State Department spokesman Ned Price, asked Wednesday about reports of foreign mercenaries in the operation, said, “We don’t have clear answers at this time. What we do know and what we’ve said is that Haitian authorities are investigating, and we stand ready to offer assistance to that investigation.”
“It is still the view of the United States that elections this year should proceed,” Price told reporters. “We have urged the Haitian government and stakeholders repeatedly to reach a political accord to ensure legislative and presidential elections take place this year.”
Edmond said first lady Martine Moïse remained in critical but stable condition. A plane carried her Wednesday afternoon to Fort Lauderdale, Fla., for care in the United States. Edmond said the Haitian government had been in contact with the State Department and the White House.
In the wake of the assault, the streets of the capital were eerily calm on Wednesday, with little police presence beyond the presidential residence, even as a sense of fear lingered.
“The news has shaken us,” said Clifordson Désir, an electrician in Port-au-Prince. “If the first man of the country can be killed like that, the population is not safe.”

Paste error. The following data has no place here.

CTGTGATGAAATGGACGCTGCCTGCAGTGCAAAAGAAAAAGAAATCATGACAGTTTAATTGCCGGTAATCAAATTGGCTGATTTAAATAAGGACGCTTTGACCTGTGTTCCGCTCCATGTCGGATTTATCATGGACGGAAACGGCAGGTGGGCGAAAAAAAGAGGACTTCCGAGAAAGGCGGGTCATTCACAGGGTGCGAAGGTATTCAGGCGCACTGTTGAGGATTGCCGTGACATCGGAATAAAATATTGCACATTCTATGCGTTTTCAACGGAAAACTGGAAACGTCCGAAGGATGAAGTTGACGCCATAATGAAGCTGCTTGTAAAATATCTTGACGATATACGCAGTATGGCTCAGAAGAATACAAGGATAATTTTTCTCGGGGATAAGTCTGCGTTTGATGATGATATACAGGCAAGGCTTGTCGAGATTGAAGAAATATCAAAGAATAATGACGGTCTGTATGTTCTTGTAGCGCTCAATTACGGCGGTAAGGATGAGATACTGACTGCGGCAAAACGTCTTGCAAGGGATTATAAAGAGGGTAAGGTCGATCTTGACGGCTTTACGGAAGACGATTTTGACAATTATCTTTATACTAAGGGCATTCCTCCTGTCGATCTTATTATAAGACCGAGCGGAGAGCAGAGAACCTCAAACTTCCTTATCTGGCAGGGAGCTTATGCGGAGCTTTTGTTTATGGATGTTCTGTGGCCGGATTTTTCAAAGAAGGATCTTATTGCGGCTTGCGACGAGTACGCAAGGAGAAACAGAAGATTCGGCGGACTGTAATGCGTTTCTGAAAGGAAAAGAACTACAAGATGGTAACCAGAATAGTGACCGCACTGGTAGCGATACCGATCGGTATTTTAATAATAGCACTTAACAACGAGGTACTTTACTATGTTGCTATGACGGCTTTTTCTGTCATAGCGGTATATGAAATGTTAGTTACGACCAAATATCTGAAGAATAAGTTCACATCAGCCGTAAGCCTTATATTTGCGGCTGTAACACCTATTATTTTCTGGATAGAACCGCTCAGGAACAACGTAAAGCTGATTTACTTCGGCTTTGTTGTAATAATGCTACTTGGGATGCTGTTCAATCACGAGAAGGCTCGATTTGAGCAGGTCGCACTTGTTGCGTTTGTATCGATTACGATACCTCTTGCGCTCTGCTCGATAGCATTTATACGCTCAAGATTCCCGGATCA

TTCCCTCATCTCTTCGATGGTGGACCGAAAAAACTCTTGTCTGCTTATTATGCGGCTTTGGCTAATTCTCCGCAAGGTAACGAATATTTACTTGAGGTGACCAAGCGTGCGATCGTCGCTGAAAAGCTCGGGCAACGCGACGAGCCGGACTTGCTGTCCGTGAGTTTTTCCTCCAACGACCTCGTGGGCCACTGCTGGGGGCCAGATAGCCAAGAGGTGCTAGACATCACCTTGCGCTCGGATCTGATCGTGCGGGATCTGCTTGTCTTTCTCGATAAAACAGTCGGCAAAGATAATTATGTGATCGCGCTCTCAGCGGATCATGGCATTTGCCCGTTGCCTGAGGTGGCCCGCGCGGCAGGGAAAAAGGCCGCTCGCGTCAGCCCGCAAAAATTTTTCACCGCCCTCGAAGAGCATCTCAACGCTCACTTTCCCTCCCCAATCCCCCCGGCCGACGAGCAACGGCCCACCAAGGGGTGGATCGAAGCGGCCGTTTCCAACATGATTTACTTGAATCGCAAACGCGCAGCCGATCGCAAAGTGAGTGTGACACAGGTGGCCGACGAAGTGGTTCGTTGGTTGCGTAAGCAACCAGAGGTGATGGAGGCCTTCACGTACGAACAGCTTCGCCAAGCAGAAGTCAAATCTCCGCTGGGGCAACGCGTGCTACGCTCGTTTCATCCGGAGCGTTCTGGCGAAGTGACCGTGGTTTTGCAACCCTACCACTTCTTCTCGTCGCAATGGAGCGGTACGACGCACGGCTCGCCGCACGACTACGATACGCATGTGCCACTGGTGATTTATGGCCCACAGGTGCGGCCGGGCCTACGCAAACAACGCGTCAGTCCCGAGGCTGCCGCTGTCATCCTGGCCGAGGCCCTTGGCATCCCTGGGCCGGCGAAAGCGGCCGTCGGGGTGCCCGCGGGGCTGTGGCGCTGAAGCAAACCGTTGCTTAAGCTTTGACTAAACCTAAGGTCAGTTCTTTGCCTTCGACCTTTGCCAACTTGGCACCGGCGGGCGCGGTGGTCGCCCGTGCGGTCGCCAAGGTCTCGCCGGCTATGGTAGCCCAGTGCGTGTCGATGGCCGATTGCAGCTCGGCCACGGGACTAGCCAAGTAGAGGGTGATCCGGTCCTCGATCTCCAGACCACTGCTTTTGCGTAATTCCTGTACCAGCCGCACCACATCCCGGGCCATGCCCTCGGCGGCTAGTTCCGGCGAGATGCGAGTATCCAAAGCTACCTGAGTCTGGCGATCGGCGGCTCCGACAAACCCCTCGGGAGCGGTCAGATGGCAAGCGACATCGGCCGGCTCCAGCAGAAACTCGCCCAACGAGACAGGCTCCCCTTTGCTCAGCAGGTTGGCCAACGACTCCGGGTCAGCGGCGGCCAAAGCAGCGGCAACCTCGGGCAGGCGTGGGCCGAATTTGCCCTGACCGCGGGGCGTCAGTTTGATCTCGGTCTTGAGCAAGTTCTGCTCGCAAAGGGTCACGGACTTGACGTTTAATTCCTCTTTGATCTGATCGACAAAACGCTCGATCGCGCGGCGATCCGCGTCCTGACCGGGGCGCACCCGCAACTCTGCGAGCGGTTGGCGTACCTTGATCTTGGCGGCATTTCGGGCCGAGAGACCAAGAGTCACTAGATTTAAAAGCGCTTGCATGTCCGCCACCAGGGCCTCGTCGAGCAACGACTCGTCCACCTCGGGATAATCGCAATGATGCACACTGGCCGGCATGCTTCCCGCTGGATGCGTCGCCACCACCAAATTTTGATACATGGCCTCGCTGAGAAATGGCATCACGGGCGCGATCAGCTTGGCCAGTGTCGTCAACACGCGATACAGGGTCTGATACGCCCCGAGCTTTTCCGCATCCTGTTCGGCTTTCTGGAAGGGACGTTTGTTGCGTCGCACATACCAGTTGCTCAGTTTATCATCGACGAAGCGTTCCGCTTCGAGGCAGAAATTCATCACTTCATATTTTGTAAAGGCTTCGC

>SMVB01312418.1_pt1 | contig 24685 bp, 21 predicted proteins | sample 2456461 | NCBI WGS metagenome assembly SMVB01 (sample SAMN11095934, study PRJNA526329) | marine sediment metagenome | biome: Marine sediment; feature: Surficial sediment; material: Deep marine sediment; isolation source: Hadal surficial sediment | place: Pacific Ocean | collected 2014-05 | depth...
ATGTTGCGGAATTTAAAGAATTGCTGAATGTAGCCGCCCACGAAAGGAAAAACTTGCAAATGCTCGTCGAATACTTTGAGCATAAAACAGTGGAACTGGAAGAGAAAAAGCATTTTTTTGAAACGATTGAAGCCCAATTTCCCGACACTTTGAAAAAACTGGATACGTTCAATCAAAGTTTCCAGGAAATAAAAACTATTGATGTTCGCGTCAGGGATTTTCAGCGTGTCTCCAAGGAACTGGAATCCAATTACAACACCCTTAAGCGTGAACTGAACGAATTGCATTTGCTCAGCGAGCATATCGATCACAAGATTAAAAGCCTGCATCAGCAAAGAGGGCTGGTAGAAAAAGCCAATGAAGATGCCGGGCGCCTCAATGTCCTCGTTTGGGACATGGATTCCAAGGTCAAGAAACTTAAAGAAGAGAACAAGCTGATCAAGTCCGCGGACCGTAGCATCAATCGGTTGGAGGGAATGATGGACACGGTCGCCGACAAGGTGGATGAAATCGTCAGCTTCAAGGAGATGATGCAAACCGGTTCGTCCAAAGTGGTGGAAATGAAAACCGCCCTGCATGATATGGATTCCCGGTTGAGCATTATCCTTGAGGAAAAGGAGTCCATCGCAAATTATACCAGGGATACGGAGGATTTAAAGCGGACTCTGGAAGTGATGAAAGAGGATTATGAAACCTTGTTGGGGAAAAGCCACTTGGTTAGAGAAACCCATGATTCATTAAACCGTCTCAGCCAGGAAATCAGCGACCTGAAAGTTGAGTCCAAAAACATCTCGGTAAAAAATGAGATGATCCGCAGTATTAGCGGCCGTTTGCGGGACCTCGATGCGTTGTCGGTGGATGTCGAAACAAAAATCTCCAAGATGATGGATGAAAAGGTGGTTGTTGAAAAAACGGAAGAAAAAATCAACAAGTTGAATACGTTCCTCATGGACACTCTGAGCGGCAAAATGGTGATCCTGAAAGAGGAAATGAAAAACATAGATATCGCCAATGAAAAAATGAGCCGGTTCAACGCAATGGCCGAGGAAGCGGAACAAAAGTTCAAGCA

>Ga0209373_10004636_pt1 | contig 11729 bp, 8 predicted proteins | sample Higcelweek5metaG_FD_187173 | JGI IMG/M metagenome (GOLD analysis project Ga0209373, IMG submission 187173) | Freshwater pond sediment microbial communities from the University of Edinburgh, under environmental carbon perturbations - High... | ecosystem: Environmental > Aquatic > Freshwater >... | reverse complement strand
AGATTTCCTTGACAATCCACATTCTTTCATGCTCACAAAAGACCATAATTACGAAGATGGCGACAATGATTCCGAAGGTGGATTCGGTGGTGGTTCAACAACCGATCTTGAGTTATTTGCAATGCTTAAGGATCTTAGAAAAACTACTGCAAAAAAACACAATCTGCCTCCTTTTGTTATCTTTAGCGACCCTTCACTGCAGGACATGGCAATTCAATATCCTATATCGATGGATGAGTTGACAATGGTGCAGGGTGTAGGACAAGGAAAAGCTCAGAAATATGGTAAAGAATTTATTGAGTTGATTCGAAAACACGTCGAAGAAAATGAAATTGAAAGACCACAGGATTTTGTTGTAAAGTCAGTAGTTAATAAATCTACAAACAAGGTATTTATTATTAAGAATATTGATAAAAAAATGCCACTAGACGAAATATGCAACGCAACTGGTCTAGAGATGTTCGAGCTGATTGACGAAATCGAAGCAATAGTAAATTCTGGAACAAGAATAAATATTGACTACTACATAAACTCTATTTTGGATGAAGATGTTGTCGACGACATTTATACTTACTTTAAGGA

Later Wednesday, gunshots rang out in the Pétion-Ville suburb of Port-au-Prince. A senior Haitian official said police had discovered a safe house being used by suspected assailants. The official also said that Jean Rebel Dorcenat, who served as Moises’ liaison to the powerful street gangs, was detained for questioning near the border with the Dominican Republic.
Joseph requested an emergency meeting of the U.N. Security Council. U.N. diplomats said that a closed Security Council session on Haiti would be held immediately after a meeting on Africa scheduled for Thursday morning.
The state of siege grants broad powers to the government for 15 days to search homes and property, restrict the right to gather and control the roads, among other measures.
Compounding the crisis was a lack of clarity over who has the authority to lead the country. Joseph, the foreign minister, was supposed to step down as interim prime minister following Moïse’s appointment Monday of neurosurgeon Ariel Henry to be Haiti’s new prime minister. Edmond called Joseph the nation’s temporary ruler, at a time when the island appears to be tipping toward chaos.